1 The Ebbing Universe 7:21
2 Iridescent Resonance 8:25
3 Last Train to Lyon 4:00
4 Retropolis 8:47
5 Moon Blossom Meditation 3:59
6 VCO VS. DCO 7:31
7 Titanium Ashram 4:09
8 Celestial Glossolalia 8:28
9 Ki 7:54 (Bonus Live Improv 2004)
Harmonic Resonance Recordings | HRRJC2015 (CD/DDL 60:37)
****½ (Cosmic Pacific School EM)
For those who don't know the universe of Thought Guild let's say that their music is situated in full heart of the analog years when the improvisation in studio was driven by fine sequenced rhythms. The strength of the American duet, consisted of Christopher Cameron, who died in August 2001, and of Gregory Kyryluk, the man behind Alpha Wave Movement, Open Canvas as well as Within Reason, is the sound. A warm sound where we really feel a cosmic and celestial influence over our senses. Just remember Kitaro, from Astral Trip to Silk Road IV .
Initially released in 2012, “Third Voyage” is the 3rd and last collaboration between Cameron and Kyryluk. The album was initially planned for 2006 but diverse problems and a miss-alignment of the planets pushed away the project at the beginning of 2012 with a homemade CD-r edition of 50 hand numbered copies. It was the full stop of a trilogy begun in 2002 with the Context album. The Harmonic Resonance Recordings label decided to re-release this album in CD and in downloadable format with a bonus track, "Ki", which was lost in the vaults for 10 years.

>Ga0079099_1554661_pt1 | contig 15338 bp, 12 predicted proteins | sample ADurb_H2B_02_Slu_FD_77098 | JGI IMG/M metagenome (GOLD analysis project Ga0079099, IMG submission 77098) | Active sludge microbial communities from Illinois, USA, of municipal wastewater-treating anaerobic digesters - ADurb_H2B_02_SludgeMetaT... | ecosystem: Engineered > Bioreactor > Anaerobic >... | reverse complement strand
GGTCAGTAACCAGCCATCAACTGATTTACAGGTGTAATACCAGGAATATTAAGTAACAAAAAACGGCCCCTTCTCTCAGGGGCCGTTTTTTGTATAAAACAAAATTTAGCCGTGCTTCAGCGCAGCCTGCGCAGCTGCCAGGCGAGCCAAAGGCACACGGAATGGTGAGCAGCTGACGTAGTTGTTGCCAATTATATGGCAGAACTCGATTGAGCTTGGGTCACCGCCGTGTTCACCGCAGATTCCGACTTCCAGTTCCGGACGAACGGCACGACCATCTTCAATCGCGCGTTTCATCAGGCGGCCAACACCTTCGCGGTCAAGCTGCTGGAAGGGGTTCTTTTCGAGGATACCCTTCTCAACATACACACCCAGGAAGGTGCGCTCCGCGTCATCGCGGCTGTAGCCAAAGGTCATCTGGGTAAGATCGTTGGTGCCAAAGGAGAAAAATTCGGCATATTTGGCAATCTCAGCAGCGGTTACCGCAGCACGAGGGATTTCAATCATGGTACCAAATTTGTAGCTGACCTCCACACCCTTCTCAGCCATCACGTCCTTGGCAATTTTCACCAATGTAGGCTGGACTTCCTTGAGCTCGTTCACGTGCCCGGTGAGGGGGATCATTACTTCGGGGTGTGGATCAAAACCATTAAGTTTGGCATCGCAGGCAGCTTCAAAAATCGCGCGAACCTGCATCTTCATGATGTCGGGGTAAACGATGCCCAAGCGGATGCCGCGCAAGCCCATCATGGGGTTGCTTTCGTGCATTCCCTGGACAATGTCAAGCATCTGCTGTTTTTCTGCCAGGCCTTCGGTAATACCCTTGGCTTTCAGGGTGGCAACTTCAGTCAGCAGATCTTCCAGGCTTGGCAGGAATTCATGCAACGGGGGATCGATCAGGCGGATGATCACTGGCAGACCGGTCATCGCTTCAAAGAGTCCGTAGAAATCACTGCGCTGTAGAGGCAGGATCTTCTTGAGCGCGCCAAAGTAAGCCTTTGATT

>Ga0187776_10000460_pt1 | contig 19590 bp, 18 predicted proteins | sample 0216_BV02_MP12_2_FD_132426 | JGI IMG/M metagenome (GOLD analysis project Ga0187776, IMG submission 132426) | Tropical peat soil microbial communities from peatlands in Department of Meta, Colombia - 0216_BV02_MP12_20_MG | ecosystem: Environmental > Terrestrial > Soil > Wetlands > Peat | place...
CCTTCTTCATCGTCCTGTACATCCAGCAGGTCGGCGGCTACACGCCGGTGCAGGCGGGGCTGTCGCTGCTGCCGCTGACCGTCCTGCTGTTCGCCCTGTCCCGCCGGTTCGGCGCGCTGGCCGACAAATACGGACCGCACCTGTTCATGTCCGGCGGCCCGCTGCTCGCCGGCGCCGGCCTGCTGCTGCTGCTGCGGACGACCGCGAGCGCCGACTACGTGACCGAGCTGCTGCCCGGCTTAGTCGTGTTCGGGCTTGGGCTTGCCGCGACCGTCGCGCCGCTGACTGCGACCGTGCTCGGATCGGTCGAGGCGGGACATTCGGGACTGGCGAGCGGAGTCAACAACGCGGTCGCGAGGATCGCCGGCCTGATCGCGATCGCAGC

Clouds of prisms and an angelic choir extricate themselves of a deafening sound wave, a little as the reactors of a space shuttle, which open the first moments of "The Ebbing Universe". Already the serenity of Thought Guild seizes our ears with very beautiful and ethereal synth pads which lull the movement of delicate sequences of which the keys climb slowly the tops of an astral mountain. These keys are fragile. Pinched like a harp, they put boldly the step in an aphrodisiac mix of seraphic voices, of celestial ringings and of synth pads in the colors of the Pacific School as well as Steve Roach's very own fragrances where muffled impulses and fine permutations in the play of sequences thwart the passivity of the listener and add emotional elements and elements of charms in a structure already very rich in seduction. "Iridescent Resonance" is a superb ambient piece of music with tears of synth and guitar which cry just like Steve Howe used to make cry his Lap Steel Guitar in Soon. Cosmic and futuristic influences of Vangelis also stuff this wonderful track high in emotions and will also perfume the introduction of "VCO VS. DCO". "Last Train to Lyon" is a blink of the eye to Jean Michel Jarre's cosmic rumbas. The rhythm is delicate and respects in all aspect the charms of these rhythms imprisoned into the old organs, while the sound effects of the analog years and the cosmic clouds sweep our ears with delicate dusts of stars which float in the perfumes of a cosmic guitar. It's this kind of music which hooks on the first listening. After a dark intro, oiled by hollow winds, caressed by distant drones and made iridescent by sibylline singings, "Retropolis" emerges with a bounding structure of rhythm which metamorphoses into a good cosmic rock. The winds of Orion, the singings of the stars and beautiful astral layers caress the calm strength of a rhythm which always bursts a little more with the addition of sequences, as rhythmic as organic, sometimes peaceful and sometimes tremulous, modifying constantly a course which accepts the support of some very good synth solos. This is good old cosmic rock at its best!